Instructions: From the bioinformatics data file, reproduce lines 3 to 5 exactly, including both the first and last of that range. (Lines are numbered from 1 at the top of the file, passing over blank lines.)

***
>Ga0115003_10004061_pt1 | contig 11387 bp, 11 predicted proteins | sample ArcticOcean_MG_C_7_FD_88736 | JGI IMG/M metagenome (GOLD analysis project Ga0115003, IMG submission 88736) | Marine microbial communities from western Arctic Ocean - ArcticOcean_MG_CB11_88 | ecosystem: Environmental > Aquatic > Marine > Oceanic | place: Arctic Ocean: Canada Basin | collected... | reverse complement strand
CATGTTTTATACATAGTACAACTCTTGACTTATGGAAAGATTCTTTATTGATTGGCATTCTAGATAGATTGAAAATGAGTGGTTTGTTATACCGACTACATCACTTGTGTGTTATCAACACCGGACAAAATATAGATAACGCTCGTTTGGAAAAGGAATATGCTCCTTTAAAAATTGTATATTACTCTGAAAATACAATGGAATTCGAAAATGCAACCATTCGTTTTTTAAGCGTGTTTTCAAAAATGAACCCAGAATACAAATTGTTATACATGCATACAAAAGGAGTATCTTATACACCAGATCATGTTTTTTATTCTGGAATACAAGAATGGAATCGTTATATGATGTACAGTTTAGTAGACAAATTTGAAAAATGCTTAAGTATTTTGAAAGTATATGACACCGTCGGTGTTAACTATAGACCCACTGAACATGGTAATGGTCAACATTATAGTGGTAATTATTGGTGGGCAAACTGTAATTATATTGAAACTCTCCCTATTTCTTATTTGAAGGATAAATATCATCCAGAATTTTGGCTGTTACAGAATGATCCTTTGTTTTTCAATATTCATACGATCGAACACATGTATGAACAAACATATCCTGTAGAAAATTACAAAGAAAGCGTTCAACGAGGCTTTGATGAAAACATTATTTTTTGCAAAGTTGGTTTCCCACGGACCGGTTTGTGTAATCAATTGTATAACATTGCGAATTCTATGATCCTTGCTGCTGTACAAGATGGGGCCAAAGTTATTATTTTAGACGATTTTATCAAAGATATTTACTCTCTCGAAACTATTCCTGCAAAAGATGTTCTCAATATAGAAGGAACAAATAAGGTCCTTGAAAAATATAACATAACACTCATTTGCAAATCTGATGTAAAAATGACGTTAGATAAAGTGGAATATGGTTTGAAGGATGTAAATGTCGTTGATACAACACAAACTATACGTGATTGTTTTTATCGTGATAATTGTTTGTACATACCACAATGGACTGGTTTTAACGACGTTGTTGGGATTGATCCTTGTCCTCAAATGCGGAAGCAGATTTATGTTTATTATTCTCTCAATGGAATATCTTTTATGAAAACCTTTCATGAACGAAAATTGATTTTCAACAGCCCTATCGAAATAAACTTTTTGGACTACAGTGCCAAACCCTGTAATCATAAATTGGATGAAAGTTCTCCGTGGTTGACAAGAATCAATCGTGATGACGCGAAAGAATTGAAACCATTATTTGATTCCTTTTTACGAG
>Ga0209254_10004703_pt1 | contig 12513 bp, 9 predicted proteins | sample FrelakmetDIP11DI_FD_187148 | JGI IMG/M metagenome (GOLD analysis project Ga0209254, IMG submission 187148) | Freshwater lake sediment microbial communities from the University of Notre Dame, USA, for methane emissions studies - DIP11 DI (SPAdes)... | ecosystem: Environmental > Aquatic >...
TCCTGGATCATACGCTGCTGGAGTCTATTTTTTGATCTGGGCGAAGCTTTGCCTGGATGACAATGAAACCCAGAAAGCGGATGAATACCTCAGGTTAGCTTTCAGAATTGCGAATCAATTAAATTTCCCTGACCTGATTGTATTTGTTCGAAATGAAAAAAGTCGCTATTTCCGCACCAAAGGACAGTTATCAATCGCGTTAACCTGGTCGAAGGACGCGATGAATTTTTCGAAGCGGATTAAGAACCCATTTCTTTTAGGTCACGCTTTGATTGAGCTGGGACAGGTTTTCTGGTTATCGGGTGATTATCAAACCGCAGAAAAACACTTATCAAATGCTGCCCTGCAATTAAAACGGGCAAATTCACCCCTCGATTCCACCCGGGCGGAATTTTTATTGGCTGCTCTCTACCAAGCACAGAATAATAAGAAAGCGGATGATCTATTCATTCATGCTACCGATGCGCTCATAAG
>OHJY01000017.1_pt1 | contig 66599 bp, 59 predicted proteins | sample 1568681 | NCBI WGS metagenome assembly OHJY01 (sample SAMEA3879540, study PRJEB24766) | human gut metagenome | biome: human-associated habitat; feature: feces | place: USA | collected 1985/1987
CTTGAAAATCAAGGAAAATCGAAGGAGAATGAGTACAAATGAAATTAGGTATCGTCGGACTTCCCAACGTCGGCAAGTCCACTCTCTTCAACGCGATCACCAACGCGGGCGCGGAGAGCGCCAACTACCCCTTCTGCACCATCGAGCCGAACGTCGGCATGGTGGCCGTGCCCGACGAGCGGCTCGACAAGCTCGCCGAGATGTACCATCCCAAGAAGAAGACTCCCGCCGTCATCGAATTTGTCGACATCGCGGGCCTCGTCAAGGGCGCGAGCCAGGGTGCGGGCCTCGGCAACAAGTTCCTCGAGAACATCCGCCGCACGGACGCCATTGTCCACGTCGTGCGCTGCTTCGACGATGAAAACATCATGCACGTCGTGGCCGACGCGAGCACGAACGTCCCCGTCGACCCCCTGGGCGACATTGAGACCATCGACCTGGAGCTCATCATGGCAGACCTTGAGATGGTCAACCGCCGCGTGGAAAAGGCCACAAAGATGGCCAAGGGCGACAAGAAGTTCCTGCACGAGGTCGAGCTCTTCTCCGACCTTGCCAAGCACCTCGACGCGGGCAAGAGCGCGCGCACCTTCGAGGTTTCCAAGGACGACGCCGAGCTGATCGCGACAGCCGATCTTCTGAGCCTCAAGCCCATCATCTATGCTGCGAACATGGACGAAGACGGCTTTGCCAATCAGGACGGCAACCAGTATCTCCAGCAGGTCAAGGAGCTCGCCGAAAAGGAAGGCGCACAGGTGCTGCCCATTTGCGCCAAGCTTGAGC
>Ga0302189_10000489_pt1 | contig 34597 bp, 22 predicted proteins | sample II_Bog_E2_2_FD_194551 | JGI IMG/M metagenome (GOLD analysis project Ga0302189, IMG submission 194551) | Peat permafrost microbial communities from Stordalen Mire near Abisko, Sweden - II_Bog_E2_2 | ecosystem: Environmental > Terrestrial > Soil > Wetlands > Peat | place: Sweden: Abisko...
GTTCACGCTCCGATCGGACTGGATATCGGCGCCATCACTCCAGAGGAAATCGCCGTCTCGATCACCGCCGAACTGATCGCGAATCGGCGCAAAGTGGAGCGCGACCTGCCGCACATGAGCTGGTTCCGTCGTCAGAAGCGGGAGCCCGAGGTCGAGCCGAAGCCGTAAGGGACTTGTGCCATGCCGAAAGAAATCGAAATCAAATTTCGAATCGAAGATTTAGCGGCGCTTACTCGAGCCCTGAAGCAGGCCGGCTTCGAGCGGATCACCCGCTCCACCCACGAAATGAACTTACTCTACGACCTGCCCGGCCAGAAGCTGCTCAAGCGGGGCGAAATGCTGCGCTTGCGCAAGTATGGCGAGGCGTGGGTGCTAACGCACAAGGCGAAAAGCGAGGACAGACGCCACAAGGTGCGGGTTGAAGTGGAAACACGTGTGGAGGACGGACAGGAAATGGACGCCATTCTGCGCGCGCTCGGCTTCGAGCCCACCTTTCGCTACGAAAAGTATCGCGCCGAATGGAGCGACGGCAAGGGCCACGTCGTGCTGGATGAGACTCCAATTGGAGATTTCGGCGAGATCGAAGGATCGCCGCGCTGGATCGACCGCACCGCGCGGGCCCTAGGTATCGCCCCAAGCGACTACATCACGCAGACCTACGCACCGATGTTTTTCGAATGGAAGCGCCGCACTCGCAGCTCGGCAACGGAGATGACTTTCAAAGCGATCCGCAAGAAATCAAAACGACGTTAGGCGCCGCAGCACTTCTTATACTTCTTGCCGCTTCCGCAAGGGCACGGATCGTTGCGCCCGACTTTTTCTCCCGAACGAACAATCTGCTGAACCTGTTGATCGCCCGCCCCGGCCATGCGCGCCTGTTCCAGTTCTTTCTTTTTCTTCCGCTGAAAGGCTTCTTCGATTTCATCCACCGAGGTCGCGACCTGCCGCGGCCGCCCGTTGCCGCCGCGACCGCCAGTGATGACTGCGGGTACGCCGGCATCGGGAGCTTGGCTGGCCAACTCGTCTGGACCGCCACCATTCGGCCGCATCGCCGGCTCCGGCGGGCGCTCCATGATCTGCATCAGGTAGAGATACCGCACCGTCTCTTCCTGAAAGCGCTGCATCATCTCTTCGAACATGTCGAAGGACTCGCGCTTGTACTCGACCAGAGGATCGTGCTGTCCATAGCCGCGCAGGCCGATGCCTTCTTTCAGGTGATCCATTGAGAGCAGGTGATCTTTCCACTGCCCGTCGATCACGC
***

>Ga0209254_10004703_pt1 | contig 12513 bp, 9 predicted proteins | sample FrelakmetDIP11DI_FD_187148 | JGI IMG/M metagenome (GOLD analysis project Ga0209254, IMG submission 187148) | Freshwater lake sediment microbial communities from the University of Notre Dame, USA, for methane emissions studies - DIP11 DI (SPAdes)... | ecosystem: Environmental > Aquatic >...
TCCTGGATCATACGCTGCTGGAGTCTATTTTTTGATCTGGGCGAAGCTTTGCCTGGATGACAATGAAACCCAGAAAGCGGATGAATACCTCAGGTTAGCTTTCAGAATTGCGAATCAATTAAATTTCCCTGACCTGATTGTATTTGTTCGAAATGAAAAAAGTCGCTATTTCCGCACCAAAGGACAGTTATCAATCGCGTTAACCTGGTCGAAGGACGCGATGAATTTTTCGAAGCGGATTAAGAACCCATTTCTTTTAGGTCACGCTTTGATTGAGCTGGGACAGGTTTTCTGGTTATCGGGTGATTATCAAACCGCAGAAAAACACTTATCAAATGCTGCCCTGCAATTAAAACGGGCAAATTCACCCCTCGATTCCACCCGGGCGGAATTTTTATTGGCTGCTCTCTACCAAGCACAGAATAATAAGAAAGCGGATGATCTATTCATTCATGCTACCGATGCGCTCATAAG
>OHJY01000017.1_pt1 | contig 66599 bp, 59 predicted proteins | sample 1568681 | NCBI WGS metagenome assembly OHJY01 (sample SAMEA3879540, study PRJEB24766) | human gut metagenome | biome: human-associated habitat; feature: feces | place: USA | collected 1985/1987